AGED STONES Normally Ned Potter, at ABC, has an inside track on the latest footage from National Geographic. Recently he has filed stories on their footage of triplets in the womb and their collaboration with Quest Network's global study of cultures that foster longevity. Sure enough, when National Geographic archeologists uncovered the remains of a village that was linked to England's Stonehenge complex, Potter prepared a report--but anchor Gibson told us it would not be broadcast; it is only available online.

The broadcast honors went to Lester Holt, who filed NBC's closer from England. He told us that the villagers who built Stonehenge lived high on the hog--there were plenty of animal bones from a meat diet. A two-mile 4,600-year-old avenue from the village of Durrington Walls to Stonehenge has been excavated, "perhaps the oldest roadway in Europe." The stone circle is thought to have been used for midwinter funeral ceremonies.

SLOPPY Features about Sloppy Joes and cute schoolchildren disinclined to eat their greens are almost always fun. But Sharyn Alfonsi's latest contribution was thin as gruel. Ostensibly reporting on low standards of cleanliness and vermin control in school cafeteria kitchens, Alfonsi did give us the statistics--seven out of 20 districts tested were given failing grades by the Center for Science in the Public Interest. But do those flaws have much consequence? Fewer than 800 actual occurrences of food poisoning are reported each year even though 29m meals are served each day nationwide. The cafeteria in Connecticut Alfonsi chose as the location for her report has a clean bill of health. In the good old days, Alfonsi concluded, "the only really scary thing in the school cafeteria was the mystery meatloaf," without presenting any evidence that today's hygiene is any worse.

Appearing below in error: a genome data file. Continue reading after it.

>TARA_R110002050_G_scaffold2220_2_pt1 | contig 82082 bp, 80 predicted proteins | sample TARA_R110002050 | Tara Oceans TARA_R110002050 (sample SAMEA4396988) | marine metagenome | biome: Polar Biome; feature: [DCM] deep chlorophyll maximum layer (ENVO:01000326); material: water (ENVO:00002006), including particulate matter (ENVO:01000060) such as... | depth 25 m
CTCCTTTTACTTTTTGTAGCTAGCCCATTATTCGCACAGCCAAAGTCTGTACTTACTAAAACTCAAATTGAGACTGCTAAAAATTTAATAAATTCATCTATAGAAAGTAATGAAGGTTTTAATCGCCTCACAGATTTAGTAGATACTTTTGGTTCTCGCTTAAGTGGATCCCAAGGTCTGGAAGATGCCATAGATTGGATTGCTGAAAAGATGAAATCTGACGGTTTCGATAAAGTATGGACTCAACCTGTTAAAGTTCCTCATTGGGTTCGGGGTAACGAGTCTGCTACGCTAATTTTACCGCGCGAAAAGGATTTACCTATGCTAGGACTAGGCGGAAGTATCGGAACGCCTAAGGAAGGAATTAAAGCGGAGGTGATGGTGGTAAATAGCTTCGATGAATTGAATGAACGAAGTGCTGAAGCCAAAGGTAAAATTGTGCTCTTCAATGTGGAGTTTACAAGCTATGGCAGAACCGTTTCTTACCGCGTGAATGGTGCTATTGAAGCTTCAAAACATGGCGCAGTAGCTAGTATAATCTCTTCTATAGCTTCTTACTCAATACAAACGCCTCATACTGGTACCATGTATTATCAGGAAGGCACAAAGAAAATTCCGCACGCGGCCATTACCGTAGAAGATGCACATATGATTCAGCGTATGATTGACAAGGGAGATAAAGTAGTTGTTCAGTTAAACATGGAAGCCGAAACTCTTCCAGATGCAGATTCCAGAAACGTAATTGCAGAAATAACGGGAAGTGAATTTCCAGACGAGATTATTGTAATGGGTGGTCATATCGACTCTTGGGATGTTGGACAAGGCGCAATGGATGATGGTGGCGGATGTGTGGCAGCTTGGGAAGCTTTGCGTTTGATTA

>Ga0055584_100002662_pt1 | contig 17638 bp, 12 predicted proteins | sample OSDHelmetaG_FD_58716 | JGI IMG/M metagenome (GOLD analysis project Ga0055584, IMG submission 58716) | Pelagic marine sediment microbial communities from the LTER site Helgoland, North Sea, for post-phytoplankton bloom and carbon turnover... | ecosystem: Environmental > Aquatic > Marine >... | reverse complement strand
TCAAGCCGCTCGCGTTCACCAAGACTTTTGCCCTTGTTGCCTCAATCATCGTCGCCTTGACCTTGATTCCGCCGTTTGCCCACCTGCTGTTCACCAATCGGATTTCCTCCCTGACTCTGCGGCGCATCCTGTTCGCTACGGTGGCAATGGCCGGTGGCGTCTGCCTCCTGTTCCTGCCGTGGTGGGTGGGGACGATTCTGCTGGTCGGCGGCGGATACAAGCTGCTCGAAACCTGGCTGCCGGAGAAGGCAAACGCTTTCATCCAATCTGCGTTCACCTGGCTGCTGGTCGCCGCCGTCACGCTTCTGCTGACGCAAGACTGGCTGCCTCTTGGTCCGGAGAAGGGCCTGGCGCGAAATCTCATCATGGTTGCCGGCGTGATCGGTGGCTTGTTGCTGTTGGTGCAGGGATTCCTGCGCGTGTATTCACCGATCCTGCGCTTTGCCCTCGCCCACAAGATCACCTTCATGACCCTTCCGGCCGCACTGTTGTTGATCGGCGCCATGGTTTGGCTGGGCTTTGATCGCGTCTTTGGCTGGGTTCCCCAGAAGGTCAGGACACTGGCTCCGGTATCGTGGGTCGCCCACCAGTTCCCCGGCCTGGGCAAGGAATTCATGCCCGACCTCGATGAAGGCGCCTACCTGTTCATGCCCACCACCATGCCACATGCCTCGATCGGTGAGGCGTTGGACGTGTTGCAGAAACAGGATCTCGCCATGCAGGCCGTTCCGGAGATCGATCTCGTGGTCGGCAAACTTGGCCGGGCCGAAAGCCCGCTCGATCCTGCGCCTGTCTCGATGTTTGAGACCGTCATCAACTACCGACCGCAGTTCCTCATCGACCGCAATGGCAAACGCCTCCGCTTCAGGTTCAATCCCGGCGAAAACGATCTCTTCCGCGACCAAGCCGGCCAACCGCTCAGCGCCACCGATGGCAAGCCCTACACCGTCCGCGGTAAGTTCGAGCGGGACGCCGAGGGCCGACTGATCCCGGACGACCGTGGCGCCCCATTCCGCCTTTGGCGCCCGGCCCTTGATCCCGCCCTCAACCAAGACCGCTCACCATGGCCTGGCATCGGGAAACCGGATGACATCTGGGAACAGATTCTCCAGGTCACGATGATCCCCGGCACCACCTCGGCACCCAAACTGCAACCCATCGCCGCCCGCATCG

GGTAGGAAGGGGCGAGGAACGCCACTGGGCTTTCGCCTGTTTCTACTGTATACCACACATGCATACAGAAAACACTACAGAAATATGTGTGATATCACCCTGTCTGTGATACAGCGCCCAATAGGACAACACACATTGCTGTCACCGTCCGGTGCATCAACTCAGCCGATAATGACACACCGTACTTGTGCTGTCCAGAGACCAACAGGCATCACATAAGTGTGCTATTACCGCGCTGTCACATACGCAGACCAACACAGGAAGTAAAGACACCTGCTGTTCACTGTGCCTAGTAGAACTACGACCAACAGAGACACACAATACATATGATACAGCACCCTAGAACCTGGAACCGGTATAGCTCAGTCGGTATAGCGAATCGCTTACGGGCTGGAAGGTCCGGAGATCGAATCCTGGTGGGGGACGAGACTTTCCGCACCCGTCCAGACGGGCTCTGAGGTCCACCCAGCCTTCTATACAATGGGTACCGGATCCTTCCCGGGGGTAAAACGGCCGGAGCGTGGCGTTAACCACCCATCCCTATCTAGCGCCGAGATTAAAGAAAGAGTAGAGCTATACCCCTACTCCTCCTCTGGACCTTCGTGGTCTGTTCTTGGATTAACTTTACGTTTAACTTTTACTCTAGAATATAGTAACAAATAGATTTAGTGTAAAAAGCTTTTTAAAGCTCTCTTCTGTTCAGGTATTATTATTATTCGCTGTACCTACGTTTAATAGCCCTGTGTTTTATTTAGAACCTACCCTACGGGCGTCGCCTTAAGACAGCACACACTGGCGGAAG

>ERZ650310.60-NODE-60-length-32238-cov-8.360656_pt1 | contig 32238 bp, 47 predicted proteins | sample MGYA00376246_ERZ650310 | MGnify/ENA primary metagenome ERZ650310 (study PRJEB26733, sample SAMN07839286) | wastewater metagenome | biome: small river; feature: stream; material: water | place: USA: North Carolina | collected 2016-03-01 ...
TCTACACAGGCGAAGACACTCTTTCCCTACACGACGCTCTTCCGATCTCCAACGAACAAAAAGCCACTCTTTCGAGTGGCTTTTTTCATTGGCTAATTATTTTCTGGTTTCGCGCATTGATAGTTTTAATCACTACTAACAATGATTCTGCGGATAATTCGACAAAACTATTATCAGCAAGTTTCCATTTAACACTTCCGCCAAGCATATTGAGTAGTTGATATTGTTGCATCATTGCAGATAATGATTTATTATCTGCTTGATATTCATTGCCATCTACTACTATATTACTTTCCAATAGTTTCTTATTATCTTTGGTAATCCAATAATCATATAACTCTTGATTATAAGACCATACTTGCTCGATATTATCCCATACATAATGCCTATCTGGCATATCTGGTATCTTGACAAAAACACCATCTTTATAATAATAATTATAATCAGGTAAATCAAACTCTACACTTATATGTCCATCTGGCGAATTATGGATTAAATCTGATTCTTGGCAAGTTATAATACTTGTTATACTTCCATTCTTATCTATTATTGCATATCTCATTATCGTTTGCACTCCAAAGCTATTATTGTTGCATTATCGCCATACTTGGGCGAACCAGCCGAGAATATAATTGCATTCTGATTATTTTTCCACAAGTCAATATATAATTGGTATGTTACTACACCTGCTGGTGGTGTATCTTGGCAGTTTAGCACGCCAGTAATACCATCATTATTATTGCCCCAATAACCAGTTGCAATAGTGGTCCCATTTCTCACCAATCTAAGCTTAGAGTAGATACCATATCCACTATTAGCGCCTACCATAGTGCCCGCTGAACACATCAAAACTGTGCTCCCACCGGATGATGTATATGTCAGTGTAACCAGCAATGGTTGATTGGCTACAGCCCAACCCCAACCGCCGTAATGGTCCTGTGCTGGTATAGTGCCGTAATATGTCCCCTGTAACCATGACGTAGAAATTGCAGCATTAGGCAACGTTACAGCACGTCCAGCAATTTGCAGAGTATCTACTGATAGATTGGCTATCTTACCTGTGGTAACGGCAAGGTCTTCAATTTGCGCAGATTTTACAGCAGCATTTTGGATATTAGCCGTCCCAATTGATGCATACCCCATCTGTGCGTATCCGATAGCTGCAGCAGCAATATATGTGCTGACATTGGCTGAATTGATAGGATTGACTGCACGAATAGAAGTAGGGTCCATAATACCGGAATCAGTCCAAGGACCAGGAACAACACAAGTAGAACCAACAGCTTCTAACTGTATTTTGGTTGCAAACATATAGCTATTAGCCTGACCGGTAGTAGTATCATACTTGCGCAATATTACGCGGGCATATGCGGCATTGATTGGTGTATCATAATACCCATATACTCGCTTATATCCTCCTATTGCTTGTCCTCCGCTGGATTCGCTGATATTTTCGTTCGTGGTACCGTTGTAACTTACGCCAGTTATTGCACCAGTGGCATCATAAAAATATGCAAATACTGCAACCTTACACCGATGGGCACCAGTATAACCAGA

MENTIONED IN PASSING The network newscasts do not assign correspondents to all of the news of the day. If Tyndall Report readers come across videostreamed reports online of stories that were mentioned only in passing, post the link in comments for us to check out

Today's lone example: as feared, more than 50 Shiite pilgrims were killed in Iraq while observing the holy day of Ashura.